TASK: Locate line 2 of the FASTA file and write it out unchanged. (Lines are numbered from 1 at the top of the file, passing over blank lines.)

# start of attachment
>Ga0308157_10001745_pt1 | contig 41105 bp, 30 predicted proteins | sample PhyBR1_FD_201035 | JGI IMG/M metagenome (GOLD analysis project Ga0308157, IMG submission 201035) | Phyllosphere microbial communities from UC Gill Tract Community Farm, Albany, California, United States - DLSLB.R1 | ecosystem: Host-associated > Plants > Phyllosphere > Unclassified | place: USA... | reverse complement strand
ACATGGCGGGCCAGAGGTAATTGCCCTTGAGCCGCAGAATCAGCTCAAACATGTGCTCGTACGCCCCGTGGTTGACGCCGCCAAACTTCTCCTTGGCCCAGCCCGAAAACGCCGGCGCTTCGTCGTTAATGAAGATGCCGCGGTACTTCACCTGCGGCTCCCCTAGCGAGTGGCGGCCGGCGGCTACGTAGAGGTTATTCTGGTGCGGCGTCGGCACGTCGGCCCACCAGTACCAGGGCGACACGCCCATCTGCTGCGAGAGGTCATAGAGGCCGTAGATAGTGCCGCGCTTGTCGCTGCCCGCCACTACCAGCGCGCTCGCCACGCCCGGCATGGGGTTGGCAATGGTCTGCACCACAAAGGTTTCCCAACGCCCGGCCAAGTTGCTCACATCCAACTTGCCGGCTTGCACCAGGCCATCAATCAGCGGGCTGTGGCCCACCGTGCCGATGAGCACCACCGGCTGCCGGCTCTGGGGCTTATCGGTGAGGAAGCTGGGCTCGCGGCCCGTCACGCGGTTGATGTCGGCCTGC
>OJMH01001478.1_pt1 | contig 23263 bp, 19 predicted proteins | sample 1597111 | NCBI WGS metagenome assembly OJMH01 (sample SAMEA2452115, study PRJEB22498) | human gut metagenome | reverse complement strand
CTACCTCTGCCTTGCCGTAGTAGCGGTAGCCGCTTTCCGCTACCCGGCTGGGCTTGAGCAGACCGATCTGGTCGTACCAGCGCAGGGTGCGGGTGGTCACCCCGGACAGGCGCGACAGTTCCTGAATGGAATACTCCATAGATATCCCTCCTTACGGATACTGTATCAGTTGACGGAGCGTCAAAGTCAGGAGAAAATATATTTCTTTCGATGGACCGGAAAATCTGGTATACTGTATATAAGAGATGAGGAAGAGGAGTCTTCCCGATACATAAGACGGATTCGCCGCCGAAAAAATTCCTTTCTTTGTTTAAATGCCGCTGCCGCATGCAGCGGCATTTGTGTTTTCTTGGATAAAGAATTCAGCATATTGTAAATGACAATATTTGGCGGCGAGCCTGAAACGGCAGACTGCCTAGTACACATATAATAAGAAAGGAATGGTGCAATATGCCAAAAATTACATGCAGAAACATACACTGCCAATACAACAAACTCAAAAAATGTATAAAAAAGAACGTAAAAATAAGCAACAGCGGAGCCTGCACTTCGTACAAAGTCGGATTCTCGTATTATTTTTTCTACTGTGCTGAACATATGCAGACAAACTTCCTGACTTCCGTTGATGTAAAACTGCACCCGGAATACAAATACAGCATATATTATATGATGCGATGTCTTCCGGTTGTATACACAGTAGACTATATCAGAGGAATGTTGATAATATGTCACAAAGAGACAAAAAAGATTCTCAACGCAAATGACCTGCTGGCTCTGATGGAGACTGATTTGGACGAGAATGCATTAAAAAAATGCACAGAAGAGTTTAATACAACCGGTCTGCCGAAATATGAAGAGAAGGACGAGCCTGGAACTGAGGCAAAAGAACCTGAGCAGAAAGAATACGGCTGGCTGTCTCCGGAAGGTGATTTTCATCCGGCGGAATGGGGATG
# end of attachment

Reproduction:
ACATGGCGGGCCAGAGGTAATTGCCCTTGAGCCGCAGAATCAGCTCAAACATGTGCTCGTACGCCCCGTGGTTGACGCCGCCAAACTTCTCCTTGGCCCAGCCCGAAAACGCCGGCGCTTCGTCGTTAATGAAGATGCCGCGGTACTTCACCTGCGGCTCCCCTAGCGAGTGGCGGCCGGCGGCTACGTAGAGGTTATTCTGGTGCGGCGTCGGCACGTCGGCCCACCAGTACCAGGGCGACACGCCCATCTGCTGCGAGAGGTCATAGAGGCCGTAGATAGTGCCGCGCTTGTCGCTGCCCGCCACTACCAGCGCGCTCGCCACGCCCGGCATGGGGTTGGCAATGGTCTGCACCACAAAGGTTTCCCAACGCCCGGCCAAGTTGCTCACATCCAACTTGCCGGCTTGCACCAGGCCATCAATCAGCGGGCTGTGGCCCACCGTGCCGATGAGCACCACCGGCTGCCGGCTCTGGGGCTTATCGGTGAGGAAGCTGGGCTCGCGGCCCGTCACGCGGTTGATGTCGGCCTGC